Does Policy Influence Hollow Out Public Managers’ Political Neutrality?

AuthorErik Hysing,Joachim Åström,Jan Olsson
Date01 July 2022
Published date01 July 2022
Subject MatterArticles
Administration & Society
2022, Vol. 54(6) 1019 –1044
© The Author(s) 2021
Article reuse guidelines:
DOI: 10.1177/00953997211050305
Does Policy Influence
Hollow Out Public
Managers’ Political
Joachim Åström1, Jan Olsson1,
and Erik Hysing1
Consequences of public officials’ policy influence have been at the center
of debates on political–administrative relations. Based on a survey of public
managers in Swedish local government (N = 1,430), this study examines
whether policy politics hollows out political neutrality. The analysis shows
that although managers are highly involved in policy politics, attitudinal
support for the neutrality principle is strong. The enquiry into behavioral
intentions shows more variation. In relation to a set of dilemmas, most
managers would defend neutral competence, but significant minorities
would also act for more partisan reasons. However, we find no empirical
evidence that policy influence undermines political neutrality.
political–administrative relations, political neutrality, policy politics, public
managers, Swedish local government
The relationship between politicians and public administrators is a classic
theme that has continued to generate debate within public administration
1Örebro University, Sweden
Corresponding Author:
Joachim Åström, Örebro University, 701 82 Örebro, Sweden.
1050305AAS0010.1177/00953997211050305Administration & SocietyÅström et al.
1020 Administration & Society 54(6)
research. At the center of these debates is the question of whether public
administrators’ policy influence undermines their political neutrality
(Overeem, 2005; Svara, 2006a). This question evokes normative concerns.
The classic politics–administration dichotomy depicts the separation of polit-
ical and administrative spheres as critical to ensuring the political neutrality
of the administration. This dichotomy has provided a normative foundation
for modern public administration going back to Wilson (1887) and Weber
This model has been debated, however, on both normative and empirical
grounds (Demir, 2009; Lee & Raadschelders, 2008). For example, public
value research (Moore, 1995) emphasizes the importance of (entrepreneurial)
public managers providing public values to society within broad directives
from “the authorizing [political] environment” (Hartley et al., 2015; for a
critique, see Rhodes & Wanna, 2009). Others conclude that the dichotomy is
an unrealistic empirical model, suggesting that the relationship is better char-
acterized as a hybrid (Aberbach et al., 1981) or as a pair of complementary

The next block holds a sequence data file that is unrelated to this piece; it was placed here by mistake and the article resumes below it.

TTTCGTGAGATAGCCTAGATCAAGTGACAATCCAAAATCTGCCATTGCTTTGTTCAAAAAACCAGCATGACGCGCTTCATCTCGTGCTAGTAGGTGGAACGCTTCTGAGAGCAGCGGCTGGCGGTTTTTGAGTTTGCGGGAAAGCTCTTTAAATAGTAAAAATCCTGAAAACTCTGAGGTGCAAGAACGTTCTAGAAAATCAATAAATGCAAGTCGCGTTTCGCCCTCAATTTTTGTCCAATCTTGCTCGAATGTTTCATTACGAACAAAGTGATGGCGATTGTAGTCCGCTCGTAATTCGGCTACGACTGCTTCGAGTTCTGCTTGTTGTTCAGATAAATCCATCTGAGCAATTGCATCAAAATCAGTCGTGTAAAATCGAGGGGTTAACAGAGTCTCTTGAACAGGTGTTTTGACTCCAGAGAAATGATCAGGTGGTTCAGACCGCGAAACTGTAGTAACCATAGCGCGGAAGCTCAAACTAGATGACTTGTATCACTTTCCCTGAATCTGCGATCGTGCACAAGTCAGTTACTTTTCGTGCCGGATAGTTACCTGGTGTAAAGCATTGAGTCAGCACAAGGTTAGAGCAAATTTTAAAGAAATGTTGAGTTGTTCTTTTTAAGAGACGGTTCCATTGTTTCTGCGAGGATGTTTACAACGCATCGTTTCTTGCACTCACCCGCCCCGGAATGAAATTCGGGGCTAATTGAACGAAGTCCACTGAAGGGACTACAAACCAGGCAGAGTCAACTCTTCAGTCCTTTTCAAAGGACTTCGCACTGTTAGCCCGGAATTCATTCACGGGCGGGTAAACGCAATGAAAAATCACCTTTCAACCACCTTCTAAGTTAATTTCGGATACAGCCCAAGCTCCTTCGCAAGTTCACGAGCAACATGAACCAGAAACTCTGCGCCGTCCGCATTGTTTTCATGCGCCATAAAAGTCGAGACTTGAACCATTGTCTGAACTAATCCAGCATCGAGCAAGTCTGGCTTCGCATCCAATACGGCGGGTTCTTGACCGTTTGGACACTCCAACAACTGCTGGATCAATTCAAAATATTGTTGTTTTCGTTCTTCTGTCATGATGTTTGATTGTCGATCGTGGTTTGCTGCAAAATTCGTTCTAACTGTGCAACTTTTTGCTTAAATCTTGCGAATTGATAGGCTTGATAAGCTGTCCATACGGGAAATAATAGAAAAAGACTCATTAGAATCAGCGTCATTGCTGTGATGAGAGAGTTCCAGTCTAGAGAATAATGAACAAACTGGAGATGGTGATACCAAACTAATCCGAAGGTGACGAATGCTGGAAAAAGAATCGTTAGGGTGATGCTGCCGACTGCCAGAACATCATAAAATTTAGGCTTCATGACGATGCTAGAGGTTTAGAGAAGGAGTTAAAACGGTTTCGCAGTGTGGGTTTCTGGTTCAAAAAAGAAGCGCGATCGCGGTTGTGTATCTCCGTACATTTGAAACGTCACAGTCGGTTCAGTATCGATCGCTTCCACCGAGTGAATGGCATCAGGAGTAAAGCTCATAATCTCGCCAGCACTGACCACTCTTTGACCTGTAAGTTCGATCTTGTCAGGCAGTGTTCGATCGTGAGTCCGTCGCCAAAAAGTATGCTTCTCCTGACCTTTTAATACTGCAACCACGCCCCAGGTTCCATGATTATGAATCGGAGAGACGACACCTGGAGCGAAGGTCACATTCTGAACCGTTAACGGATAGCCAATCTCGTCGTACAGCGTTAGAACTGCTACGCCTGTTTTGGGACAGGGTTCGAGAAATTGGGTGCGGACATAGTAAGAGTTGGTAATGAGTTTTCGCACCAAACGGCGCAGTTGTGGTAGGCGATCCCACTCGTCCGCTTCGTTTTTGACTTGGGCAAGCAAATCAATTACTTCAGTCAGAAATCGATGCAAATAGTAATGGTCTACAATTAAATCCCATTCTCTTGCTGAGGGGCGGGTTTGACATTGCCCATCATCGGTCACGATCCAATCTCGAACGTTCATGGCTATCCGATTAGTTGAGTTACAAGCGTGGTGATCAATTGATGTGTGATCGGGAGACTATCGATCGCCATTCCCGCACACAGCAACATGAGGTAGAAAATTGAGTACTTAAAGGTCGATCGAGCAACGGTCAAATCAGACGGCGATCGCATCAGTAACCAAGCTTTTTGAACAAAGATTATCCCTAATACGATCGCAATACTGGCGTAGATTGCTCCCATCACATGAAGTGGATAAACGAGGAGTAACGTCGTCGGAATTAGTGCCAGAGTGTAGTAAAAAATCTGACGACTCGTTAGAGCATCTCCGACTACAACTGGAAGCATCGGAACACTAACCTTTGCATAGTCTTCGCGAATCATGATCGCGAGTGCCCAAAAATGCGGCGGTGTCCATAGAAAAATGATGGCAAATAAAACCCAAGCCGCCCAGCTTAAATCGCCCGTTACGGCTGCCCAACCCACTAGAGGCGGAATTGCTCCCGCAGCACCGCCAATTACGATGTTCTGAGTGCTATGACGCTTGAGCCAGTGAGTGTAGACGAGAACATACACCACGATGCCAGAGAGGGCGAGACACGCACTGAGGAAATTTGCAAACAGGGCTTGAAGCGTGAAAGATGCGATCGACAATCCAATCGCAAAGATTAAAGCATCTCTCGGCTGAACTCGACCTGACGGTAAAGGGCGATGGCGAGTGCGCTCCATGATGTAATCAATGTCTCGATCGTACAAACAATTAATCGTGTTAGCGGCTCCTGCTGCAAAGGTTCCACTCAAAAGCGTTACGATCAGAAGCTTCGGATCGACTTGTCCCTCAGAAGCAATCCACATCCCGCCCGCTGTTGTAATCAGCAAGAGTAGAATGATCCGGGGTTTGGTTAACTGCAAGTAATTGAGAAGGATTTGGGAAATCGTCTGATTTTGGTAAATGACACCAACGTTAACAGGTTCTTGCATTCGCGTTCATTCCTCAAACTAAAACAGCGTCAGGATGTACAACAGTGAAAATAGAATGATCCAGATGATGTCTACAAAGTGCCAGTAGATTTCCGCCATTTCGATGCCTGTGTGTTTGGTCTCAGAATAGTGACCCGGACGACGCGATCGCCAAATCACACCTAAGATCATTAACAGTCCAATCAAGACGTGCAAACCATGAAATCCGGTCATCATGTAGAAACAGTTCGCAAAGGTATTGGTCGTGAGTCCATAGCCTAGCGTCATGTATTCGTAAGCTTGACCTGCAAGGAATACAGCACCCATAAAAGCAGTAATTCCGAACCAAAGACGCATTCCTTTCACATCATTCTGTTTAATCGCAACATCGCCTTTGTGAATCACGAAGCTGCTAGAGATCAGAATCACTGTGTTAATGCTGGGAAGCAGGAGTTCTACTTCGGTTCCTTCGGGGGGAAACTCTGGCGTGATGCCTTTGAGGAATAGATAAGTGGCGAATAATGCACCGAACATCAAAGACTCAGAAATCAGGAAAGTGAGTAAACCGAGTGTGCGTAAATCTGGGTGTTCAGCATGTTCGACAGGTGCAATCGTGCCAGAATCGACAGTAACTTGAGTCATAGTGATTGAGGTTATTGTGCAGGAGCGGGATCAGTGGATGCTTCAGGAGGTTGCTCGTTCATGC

roles, in which politicians and public administrators have overlapping func-
tions, are interdependent, and exert reciprocal influence (Svara, 2006a).
Following this line of reasoning, defining and upholding political neutrality
within the administration is less about drawing a clearly demarcated line and
more about active reflection and deliberation by public administrators
(Hartley et al., 2015) and/or having a more highly developed political leader-
ship (Torfing & Sørensen, 2019).
In response, defenders of the dichotomy have argued that, by distinguish-
ing between partisan politics (the struggle for power) and policy politics
(influence over the content of policy), the empirically observed policy influ-
ence of public administrators could be reconciled with ideals of political neu-
trality, conceptualized as officials being nonpartisan or even apolitical. As
argued by Patrick Overeem (2005), “public administrators cannot (and should
not) be excluded from the kind of politics that is inherent in policy-making,
but they can (and should) be excluded from politics that has a more partisan
character” (p. 322). From a classic Weberian perspective, however, uphold-
ing the dichotomy is important not only as a way to ensure that the adminis-
tration can avoid politicization when dealing with policy problems and policy
politics, but also because it serves as a bulwark against bureaucratic domi-
nance. In other words, power in the form of policy influence risks corrupting,
eroding, and hollowing out the bureaucratic ideal of political neutrality. How
the policy influence of public administrators is related to their attitudes
toward political neutrality deserves more research attention.
In addressing this question, it is important to recognize that political neu-
trality has dimensions of both principles and behavior, which cause tensions

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